Tantra, Mantra, Rajaneeti & Kootaneeti: Unmistakable Connection

This is a special article by U. Mahesh Prabhu, author of the latest book Fundamentals of Kootaneeti: The Vedic Approach to Strategic Living | The book is now available on Amazon INDIA, Amazon.com, Apple Books, Google play Books, Kindle, Scribd, Instamojo and other major international booksellers. 

 

Vedic Sanskrit is a language of profound knowledge and deeper wisdom. Although very ancient, many original ideas in medicine, mathematics, science, and technology is written in this language for thousands of years. Unfortunately, many of these words, particularly in older texts, are mistranslated, which causes every sort of misinterpretation. It’s important to note here that Vedic Sanskrit is much different than the Sanskrit that is being taught by most revivalist schools. We know this for sure when we find that those who claim to speak Sanskrit fluently, today, fail to translate or understand various Sanskrit texts efficiently.

 

Among the most mistranslated and abused terms in Sanskrit are Tantra and Mantra. The word Tantra is often mistranslated as “occult” or as referring to sensational practice, and Mantra is often misunderstood magical sound that grants mystical or magical powers. Mantra is also misunderstood as a ‘secret formula’.

 

Around 300 BC a nonagenarian Brahman named Vishnu Sharma wrote a web of stories to explain the dynamics of human relationships and entitled it Panchatantra. The title consists of two words, namely Pancha and Tantra. While Pancha denotes “five” – the Tantra is about Strategies and not occult.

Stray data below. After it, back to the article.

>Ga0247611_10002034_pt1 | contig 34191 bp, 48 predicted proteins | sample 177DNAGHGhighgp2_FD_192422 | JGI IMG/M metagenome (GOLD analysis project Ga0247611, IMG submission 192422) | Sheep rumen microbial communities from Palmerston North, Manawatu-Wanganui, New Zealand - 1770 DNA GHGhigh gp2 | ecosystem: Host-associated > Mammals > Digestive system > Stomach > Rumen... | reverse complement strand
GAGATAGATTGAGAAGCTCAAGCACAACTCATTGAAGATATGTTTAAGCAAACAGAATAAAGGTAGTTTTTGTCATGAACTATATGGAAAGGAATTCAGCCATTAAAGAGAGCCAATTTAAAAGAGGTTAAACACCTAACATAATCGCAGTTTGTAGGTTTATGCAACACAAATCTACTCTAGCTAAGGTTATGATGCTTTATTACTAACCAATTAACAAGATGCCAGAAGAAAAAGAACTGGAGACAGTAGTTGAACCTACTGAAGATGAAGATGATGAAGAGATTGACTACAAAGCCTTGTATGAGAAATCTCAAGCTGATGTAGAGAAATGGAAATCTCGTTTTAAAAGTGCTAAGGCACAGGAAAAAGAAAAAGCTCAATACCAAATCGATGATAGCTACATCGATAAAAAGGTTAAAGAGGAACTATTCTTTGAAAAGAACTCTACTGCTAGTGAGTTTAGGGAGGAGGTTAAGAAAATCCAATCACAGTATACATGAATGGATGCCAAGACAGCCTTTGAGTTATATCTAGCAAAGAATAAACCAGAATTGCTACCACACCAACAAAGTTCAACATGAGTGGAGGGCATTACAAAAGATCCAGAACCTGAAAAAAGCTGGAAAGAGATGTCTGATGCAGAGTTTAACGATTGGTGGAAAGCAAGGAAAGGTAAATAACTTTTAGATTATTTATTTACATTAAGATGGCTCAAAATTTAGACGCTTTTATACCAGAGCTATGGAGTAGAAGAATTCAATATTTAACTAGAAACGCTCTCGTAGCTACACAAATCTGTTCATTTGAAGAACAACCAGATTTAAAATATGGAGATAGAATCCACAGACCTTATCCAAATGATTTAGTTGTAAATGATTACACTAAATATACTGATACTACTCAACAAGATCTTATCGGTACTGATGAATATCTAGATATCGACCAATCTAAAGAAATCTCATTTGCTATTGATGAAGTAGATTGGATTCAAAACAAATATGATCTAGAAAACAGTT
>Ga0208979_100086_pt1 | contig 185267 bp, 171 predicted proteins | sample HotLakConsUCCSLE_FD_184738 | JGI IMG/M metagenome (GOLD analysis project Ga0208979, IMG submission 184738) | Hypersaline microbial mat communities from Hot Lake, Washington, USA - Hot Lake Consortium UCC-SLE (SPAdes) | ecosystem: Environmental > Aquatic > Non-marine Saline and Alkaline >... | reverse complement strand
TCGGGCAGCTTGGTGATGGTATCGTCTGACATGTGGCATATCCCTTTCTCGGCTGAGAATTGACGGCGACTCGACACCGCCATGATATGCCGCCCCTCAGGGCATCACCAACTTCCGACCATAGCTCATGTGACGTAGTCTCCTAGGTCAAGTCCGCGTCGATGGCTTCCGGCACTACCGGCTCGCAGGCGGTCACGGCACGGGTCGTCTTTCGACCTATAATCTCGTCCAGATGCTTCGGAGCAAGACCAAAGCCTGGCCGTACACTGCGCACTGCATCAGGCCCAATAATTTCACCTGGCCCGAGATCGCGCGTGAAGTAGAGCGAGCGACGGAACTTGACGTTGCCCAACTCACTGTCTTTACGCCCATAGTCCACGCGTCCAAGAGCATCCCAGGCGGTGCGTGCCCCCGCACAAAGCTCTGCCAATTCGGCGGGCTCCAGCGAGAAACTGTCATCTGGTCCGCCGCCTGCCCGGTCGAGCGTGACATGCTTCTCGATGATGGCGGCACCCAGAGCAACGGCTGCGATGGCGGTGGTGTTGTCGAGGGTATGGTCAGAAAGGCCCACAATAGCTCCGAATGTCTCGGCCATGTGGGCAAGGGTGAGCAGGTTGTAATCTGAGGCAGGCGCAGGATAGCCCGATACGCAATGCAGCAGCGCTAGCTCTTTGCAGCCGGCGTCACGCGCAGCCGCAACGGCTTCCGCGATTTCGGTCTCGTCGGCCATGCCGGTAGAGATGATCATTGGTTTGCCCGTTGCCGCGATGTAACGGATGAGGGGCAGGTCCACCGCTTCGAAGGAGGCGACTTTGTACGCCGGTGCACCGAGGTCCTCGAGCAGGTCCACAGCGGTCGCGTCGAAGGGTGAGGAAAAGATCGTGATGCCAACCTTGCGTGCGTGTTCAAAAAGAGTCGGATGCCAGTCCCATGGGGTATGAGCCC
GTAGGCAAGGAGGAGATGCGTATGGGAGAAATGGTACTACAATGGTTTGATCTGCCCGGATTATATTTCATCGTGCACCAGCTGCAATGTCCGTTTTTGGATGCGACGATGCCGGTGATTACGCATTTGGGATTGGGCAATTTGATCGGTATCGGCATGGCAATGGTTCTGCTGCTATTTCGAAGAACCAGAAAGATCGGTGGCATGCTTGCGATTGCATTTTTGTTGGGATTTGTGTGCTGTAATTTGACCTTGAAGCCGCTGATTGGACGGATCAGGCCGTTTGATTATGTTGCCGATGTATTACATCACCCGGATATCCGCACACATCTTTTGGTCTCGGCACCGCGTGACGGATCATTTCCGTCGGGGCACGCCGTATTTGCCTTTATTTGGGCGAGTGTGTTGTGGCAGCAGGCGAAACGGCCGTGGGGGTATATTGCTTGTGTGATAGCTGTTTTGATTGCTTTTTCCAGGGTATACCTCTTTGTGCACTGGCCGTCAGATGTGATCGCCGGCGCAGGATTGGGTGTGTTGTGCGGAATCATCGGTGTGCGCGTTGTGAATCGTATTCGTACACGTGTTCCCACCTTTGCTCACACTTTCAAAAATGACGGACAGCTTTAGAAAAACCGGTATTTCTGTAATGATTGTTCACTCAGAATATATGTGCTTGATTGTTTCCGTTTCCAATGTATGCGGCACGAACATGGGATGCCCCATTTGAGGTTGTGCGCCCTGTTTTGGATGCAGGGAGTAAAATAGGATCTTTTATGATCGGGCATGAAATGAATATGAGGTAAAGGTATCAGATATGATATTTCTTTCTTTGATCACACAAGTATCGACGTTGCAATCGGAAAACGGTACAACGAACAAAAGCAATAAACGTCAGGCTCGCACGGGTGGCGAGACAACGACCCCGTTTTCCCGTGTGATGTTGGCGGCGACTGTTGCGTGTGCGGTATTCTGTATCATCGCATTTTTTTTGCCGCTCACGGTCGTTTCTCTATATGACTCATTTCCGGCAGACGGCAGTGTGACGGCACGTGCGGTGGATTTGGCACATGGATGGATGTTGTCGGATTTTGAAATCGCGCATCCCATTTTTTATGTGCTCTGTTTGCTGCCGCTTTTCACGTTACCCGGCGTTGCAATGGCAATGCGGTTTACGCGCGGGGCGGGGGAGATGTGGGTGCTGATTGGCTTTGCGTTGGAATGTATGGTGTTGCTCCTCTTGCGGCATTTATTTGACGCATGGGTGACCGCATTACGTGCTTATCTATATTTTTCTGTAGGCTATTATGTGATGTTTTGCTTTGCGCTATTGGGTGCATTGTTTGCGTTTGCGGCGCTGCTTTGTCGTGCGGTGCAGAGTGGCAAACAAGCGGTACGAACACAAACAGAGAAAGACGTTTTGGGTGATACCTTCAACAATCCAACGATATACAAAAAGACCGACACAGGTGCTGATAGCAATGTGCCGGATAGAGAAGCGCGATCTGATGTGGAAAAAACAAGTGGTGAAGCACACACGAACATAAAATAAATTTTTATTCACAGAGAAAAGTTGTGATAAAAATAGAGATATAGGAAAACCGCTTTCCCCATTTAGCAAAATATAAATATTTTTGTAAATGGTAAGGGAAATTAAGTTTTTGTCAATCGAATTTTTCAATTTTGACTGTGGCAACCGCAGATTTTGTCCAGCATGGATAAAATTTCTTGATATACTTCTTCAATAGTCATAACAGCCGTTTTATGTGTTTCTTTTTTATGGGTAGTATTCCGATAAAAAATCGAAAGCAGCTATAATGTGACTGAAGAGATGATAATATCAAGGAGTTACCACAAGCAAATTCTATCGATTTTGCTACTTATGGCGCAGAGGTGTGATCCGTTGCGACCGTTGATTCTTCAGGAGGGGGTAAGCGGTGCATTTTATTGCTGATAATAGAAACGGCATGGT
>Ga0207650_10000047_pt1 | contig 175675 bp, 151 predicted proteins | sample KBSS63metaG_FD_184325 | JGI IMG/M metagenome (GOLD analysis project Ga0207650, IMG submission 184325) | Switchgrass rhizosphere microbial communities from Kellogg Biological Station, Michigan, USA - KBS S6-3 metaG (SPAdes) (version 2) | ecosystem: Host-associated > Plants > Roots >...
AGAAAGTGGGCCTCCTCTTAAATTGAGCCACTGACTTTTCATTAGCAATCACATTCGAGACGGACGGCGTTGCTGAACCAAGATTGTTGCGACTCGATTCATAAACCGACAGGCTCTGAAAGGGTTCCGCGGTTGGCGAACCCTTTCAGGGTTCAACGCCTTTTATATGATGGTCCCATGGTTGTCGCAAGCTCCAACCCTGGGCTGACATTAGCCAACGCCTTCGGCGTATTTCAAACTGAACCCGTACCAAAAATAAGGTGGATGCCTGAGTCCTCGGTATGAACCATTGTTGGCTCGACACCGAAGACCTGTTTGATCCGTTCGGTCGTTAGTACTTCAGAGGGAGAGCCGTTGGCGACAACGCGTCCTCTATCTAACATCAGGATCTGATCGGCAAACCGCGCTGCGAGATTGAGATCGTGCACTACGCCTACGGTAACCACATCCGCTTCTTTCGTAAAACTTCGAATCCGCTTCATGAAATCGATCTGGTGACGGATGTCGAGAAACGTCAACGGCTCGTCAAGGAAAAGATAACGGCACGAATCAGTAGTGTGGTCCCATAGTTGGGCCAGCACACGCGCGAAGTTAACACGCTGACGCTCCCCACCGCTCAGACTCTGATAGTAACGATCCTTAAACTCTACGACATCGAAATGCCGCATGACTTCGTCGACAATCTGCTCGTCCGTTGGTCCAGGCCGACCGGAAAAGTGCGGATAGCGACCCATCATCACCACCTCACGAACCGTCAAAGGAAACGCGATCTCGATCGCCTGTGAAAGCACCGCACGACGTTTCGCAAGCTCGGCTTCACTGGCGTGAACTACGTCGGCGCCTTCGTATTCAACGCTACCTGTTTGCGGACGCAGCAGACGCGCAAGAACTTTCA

Ministers or Counsellors to the king were often called Mantri. The word Mantri consists of two words, namely Mana and Tri. Mana is best understood as mind, whereas Tri (which could also be confused with the number three) denotes protector. Mana in Mantri is the mind of the ruler. The mind of a ruler contains vision, plans, secrets, and strategy. Therefore, the person who protects this valuable data and information in the mind of the king was called Mantri. The mantra, in this case, signifies things that affect that which is in mind – essentially objective(s). The focus of a Mantri is to remain objective while providing the right counsel to the ruler.

 

Given this, we can safely translate Tantra as Strategy and Mantra as Guidance.

 

Mantra and Tantra were regarded by Chanakya as two crucial elements in the art and science of the Vedic approach to politics – Rajaneeti. Without a plan and a strategy to execute it Shakti (read Power) is of no use. In Arthashastra, he declares “Power by itself is useless” and that a “Person who seeks power without sound Mantra (objective) and Tantra (strategy) is verily consumed by it.”

 

In the fourth sutra of Artha Sutras, Kautilya suggests, “The root of good governance is Conquering of Senses.” Meaning the person who is not drifted by desires and vanities of mind is the person who’s most capable of serving in the administration.

 

Many earlier translators of Artha Sutras never understood this well. How is one to conquer one’s senses? There are no specific texts or descriptions on this topic elsewhere in the Artha Shastra; this is because Rajaneeti, as a subject, is based on earlier Vedic works which taught the essence of life and living. Dharma Shastras like Mahabharata (including Krishna’s Bhagavad-Gita, Bhishma’s Shanti Parva and Vidura’s Neeti), Ramayana (including Yoga Vashistha), Aranyakas and Upanishads provide substantial discourses on the topics like Dharma, Artha, Kama, Moksha, etc.

 

Attempting to translate Kautilya’s Artha Shastra without substantial grounding in Vedic knowledge and wisdom is like trying to understand rocket science without understanding the fundamentals of physics.